Use this URL to cite or link to this record in EThOS: http://ethos.bl.uk/OrderDetails.do?uin=uk.bl.ethos.721013
Title: 'Hands up' : female call centre workers' labour, protest and health in the Seoul Digital Industrial Complex, Korea
Author: Kim, Kwanwook
Awarding Body: Durham University
Current Institution: Durham University
Date of Award: 2017
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Abstract:
This paper is based on research into the lived experience of female call centre workers in South Korea. A call centre has become a representative field-site to investigate the suffering of female workers in Korea, having been likened to the ‘sweatshop of the 20th century’ because of its panopticon-like supervision, regimentation of time, repetitive work. In reality, the current lives of female call handlers in Seoul Digital Industrial Complex seems not to improve compared to the past lives of the factory girls of the textile industry in the 1970s and 80s at the same industrial area, called Guro Industrial Complex. It can be inferred particularly from the perspectives of ‘chemical employeeship’ (i.e. workers depending on chemicals including caffeine and cigarette to work longer and harder for securing one’s job) and ‘cultural gravity’ (i.e. workers following the cultural force operating to demand their body be docile and industrious) In the context of Korean call centre industry, I have sought the worker’s reality of labour, protest and health through focusing on three different types of ‘hands up.’ The first ‘hands up’ describes that call handlers have to put one’s hands up to go to the toilet, which is humiliating to them and represents the unfair working condition. Secondly, the use of ‘hands up’ is a gesture of defiance of the first call centre labour union in Korea. I explored how hard it was physically and mentally to establish the collective resistance, but also observed the call handlers’ shrunken bodies or daunted mind could stretch out through the opportunity created by the labour union. Lastly, I found female call handlers’ ‘hands up’ gesture as a self-healing exercise, called ‘mompyeogi undong’ meaning ‘stretching body exercise.’ This exercise helped the participants improve their health physically and mentally as well as elevating self-esteem.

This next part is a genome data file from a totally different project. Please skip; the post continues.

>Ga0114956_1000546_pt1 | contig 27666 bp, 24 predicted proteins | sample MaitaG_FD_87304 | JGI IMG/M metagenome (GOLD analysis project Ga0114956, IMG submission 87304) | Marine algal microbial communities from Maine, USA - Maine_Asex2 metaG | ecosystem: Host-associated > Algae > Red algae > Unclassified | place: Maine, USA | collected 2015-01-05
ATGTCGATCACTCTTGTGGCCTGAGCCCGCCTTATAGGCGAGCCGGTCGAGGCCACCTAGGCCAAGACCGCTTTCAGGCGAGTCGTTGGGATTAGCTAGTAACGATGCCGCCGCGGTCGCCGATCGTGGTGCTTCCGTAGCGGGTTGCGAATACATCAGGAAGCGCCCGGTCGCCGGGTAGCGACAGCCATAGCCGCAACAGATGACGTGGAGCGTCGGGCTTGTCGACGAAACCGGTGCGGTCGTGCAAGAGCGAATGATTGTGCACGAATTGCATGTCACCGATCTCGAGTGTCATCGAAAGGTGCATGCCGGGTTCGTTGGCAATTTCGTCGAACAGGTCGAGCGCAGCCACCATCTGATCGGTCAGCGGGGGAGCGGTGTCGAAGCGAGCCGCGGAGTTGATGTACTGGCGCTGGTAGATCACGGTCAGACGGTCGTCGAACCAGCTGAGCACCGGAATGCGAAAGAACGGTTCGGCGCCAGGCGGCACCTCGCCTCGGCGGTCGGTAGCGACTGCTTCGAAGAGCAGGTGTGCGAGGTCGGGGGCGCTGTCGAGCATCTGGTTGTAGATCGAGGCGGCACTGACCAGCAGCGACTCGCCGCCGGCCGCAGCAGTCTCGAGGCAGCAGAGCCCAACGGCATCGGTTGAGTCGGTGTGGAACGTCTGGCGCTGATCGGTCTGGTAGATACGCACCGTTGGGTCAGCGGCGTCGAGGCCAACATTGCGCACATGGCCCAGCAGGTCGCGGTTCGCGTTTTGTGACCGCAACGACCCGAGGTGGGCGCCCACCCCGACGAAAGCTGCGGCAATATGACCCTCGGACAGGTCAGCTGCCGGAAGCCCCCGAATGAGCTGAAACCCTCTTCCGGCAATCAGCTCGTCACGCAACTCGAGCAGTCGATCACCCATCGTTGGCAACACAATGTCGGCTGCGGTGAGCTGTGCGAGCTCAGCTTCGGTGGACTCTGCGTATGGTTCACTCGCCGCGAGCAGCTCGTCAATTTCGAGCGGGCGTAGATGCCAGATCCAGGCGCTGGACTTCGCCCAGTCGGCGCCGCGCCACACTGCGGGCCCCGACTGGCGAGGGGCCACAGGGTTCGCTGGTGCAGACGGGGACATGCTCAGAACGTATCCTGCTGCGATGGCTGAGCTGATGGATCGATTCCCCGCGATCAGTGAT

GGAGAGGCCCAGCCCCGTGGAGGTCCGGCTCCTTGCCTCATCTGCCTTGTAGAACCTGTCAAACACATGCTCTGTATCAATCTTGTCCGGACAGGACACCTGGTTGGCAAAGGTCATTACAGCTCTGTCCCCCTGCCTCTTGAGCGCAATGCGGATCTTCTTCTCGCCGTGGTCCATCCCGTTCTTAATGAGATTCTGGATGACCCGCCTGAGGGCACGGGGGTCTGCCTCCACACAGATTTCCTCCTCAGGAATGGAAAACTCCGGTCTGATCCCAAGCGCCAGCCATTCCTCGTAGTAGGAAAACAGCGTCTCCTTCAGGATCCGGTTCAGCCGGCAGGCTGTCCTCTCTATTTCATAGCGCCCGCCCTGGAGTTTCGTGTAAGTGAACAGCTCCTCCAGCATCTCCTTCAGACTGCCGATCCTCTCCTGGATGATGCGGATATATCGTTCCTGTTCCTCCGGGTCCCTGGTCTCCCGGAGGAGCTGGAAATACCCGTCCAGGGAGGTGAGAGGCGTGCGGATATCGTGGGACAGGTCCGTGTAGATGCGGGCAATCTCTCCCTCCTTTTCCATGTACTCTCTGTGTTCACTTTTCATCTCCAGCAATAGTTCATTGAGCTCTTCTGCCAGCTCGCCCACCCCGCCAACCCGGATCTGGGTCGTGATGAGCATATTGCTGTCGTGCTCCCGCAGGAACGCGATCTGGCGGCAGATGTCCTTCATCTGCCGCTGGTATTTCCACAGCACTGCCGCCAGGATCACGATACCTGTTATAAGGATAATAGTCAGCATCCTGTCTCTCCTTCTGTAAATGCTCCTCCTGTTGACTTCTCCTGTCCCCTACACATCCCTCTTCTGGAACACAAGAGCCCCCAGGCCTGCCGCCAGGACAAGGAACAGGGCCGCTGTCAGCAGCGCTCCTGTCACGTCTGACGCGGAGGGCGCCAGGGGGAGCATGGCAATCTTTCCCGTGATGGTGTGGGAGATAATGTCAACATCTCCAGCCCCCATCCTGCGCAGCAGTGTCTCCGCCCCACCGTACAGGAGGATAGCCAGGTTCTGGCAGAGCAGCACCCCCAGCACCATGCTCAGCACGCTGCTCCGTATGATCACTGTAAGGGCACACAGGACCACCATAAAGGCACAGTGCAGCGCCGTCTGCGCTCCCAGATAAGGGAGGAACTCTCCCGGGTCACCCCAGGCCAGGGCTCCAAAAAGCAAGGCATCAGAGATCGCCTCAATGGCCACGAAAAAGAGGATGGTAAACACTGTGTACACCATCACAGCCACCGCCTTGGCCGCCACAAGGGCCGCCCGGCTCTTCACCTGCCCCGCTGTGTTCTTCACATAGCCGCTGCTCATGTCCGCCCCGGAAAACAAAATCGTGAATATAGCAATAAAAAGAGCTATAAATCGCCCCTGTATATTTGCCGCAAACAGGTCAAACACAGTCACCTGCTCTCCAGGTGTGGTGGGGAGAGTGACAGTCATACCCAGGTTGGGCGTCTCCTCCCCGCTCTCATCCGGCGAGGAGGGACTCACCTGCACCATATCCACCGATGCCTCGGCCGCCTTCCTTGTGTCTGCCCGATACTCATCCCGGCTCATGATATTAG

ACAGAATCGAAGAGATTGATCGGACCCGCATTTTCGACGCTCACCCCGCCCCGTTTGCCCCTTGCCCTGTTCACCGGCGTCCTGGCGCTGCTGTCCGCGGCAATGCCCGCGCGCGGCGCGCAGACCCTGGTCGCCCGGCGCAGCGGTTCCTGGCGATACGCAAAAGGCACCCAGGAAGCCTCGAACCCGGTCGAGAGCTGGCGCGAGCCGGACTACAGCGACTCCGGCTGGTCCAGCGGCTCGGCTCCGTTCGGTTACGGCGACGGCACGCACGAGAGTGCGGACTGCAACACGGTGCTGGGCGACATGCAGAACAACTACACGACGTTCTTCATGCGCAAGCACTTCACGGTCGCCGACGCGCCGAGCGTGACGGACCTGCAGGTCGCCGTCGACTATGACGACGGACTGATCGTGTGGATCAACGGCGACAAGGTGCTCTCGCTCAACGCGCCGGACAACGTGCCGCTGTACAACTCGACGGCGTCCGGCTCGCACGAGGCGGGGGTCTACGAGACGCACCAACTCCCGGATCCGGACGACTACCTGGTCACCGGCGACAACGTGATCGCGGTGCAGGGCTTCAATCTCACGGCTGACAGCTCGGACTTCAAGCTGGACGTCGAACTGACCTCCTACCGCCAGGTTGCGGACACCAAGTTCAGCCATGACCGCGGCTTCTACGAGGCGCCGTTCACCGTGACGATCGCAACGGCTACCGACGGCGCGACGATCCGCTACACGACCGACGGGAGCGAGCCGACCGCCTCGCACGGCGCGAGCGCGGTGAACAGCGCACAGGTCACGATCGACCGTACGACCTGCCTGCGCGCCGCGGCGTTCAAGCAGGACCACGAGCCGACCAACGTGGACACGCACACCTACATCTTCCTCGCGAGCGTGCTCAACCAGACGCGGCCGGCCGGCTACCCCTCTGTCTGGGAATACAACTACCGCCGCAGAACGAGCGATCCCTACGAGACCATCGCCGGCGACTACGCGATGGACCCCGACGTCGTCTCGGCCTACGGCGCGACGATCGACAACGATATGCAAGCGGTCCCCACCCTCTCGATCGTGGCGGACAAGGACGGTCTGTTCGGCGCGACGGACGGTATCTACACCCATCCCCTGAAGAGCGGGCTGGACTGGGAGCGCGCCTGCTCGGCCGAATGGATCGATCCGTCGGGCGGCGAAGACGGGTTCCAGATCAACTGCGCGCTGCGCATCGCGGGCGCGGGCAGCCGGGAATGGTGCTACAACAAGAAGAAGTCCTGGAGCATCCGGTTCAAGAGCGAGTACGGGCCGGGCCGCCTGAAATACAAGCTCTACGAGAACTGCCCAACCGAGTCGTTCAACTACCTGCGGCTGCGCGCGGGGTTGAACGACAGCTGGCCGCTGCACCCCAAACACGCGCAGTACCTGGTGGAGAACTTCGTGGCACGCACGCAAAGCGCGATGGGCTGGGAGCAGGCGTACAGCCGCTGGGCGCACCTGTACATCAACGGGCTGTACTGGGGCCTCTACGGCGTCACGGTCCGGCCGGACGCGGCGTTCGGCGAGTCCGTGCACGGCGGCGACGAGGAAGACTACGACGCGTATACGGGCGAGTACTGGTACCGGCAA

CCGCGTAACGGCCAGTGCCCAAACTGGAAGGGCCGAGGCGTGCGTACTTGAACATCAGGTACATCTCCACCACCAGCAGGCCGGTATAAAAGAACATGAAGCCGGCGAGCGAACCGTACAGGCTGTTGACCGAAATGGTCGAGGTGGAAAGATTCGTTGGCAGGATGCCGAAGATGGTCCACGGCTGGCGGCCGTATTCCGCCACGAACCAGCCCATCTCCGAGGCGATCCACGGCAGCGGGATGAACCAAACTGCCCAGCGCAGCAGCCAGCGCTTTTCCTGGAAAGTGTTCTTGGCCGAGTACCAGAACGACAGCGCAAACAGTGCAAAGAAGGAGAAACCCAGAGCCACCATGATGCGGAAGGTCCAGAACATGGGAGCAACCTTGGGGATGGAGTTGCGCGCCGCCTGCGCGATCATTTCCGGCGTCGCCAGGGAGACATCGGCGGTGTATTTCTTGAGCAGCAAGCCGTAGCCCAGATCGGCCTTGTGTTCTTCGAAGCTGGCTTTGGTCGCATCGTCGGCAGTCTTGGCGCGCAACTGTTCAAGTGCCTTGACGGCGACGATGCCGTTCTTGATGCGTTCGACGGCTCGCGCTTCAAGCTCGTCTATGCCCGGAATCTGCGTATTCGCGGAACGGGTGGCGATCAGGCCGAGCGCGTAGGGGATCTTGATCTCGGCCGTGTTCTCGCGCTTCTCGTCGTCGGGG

Supervisor: Not available Sponsor: Not available
Qualification Name: Thesis (Ph.D.) Qualification Level: Doctoral
EThOS ID: uk.bl.ethos.721013  DOI: Not available
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